Researchers from England and Australia recently found some microfossils in a remote part of Western Australia.
Before you click away and say, “Big deal another fossil find,” hang with me for a bit.
The microscopic fossils, according to the researchers, are 3.4 billion years old, making them Earth’s oldest fossils.
The fossils resulted from life forms which lived on our planet before Earth even had oxygen.
Wow! Kind of hard to visualize Earth without its life-giving oxygen, isn’t it?
OK, lets step back to the time when Earth first formed.
Most scientists generally agree that our planet is between 4.5 and 4.6 billion years old.
Soon after being formed, Earth was a huge molten hunk of rock with no atmosphere and, of course, none of the characteristics that make our planet special.
At this time, Earth’s core was also still forming. There was no solid inner core or liquid outer core, like there is today, so the world wasn’t able to retain gasses very well.
Scientists describe our first atmosphere as being composed of hydrogen and helium, two elements which were very common when Earth and the rest of the solar system were formed.
Because of the heat and unformed core, these gasses soon escaped from Earth into space.
Earth continued its cooling process and, as the core began to stabilize, the earth’s magnetic fields were formed.
A more stable core and a cooler planet meant that more of the gasses produced by our evolving world could be retained closer to its surface.
As volcanic activity began and continued to increase throughout the planet, a lot of different gases formed as a result.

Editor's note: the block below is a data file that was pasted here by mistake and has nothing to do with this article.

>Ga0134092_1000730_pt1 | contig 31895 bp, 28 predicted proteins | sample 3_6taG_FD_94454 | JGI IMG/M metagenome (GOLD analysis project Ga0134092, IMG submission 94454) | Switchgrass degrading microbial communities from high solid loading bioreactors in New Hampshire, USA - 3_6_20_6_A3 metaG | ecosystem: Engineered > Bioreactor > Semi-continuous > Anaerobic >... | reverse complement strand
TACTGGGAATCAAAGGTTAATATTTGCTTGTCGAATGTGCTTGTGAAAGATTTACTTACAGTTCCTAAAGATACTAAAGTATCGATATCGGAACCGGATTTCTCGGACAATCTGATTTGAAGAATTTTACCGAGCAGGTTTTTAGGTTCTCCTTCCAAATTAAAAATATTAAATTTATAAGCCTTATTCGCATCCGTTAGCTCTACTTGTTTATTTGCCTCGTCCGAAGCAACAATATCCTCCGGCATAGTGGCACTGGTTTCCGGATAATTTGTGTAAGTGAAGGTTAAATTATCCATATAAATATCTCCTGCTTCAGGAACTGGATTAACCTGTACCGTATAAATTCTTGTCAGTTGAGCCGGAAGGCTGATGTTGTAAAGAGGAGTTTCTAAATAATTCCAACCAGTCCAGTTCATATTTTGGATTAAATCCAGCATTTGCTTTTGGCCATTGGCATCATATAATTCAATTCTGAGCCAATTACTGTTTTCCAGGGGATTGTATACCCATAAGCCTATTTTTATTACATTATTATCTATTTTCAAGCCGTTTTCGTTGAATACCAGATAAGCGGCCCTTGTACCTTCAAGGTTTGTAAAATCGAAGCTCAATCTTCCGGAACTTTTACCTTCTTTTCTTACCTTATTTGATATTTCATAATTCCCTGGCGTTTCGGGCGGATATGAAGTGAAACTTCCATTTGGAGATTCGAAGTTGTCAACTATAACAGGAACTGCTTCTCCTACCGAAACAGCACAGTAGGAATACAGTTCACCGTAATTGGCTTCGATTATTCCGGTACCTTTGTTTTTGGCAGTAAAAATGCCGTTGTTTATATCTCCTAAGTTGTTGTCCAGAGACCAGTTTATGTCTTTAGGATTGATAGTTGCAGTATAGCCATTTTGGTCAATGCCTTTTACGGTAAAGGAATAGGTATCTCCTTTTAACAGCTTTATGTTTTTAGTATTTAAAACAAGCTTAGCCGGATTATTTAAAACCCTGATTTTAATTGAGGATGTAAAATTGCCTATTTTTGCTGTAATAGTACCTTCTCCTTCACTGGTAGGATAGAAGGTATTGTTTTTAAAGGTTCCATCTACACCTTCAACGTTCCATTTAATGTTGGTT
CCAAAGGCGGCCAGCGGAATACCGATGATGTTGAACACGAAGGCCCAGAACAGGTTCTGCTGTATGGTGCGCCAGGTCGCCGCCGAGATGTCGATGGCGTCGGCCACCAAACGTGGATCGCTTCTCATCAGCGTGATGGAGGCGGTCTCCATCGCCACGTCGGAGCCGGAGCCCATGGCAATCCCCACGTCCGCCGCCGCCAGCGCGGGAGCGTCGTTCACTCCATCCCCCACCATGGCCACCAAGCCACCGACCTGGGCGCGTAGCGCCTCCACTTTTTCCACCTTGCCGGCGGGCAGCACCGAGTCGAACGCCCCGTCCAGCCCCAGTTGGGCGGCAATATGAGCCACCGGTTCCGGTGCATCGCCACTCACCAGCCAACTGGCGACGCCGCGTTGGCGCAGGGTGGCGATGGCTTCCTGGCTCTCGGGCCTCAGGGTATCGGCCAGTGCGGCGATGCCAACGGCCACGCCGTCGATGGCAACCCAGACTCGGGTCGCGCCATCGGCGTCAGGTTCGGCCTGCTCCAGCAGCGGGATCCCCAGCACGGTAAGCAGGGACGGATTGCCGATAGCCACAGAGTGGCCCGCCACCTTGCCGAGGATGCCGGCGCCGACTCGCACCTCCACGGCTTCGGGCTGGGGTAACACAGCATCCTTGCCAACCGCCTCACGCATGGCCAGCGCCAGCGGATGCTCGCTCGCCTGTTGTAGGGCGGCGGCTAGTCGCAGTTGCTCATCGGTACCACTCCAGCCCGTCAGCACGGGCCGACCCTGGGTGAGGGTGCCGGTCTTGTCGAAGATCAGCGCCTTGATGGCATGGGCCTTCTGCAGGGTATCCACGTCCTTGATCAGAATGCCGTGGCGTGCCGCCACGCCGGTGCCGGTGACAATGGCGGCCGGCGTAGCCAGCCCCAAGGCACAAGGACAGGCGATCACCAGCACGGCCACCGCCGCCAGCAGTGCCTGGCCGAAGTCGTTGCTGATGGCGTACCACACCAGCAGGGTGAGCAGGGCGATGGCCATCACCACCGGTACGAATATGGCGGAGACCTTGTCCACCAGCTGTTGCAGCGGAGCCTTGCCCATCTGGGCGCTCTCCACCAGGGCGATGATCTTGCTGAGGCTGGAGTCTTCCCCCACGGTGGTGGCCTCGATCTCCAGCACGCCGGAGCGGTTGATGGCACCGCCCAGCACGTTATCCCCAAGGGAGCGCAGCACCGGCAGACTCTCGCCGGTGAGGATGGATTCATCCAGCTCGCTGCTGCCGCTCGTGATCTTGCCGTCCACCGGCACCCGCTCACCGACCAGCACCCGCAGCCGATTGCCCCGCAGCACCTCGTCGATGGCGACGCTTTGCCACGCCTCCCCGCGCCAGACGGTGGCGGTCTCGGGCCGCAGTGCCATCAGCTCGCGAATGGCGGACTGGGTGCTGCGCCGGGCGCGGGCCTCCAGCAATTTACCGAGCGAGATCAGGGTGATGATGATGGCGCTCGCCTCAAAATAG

These included carbon dioxide (CO2), carbon monoxide (CO), sulfur dioxide (S2), chlorine (CL2), nitrogen (N2), deuterium, also called heavy hydrogen (H2), ammonia (NH3) and methane (CH4).
The volcanoes also produced a lot of steam (water/H2O), but no free existing oxygen (O2).
Oxygen was later produced and introduced into our atmosphere through two processes; photochemical dissociation, caused by the breakup of water molecules by the sun’s ultraviolet light, and photosynthesis, the process that uses carbon dioxide and water (H2O) to form organic compounds while also releasing oxygen (O2).
Early forms of life that developed and lived during this “pre-oxygen time”, some 3.4 billion years ago, were sulfur-based cells and bacteria which lived off metabolized compounds which had sulfur, rather than oxygen, for energy and growth.
The researchers, from the University of Western Australia and England’s Oxford University, say their discovery of these microfossils provides convincing evidence that these unique early life forms did exist.
Oxford Professor Martin Brasier, one of the team’s leaders, says the life forms of the fossils still exist and are common today.
The sulfur-based bacteria can be found in smelly ditches, soil, hot springs, hydrothermal vents – anywhere there’s little free oxygen and they can live off organic matter.
Professor Brasier says their discovery also has implications in the search for life on other planets, giving scientists an indication of what evidence for such life might look like.
A report on this finding can be found in the journal Nature Geoscience.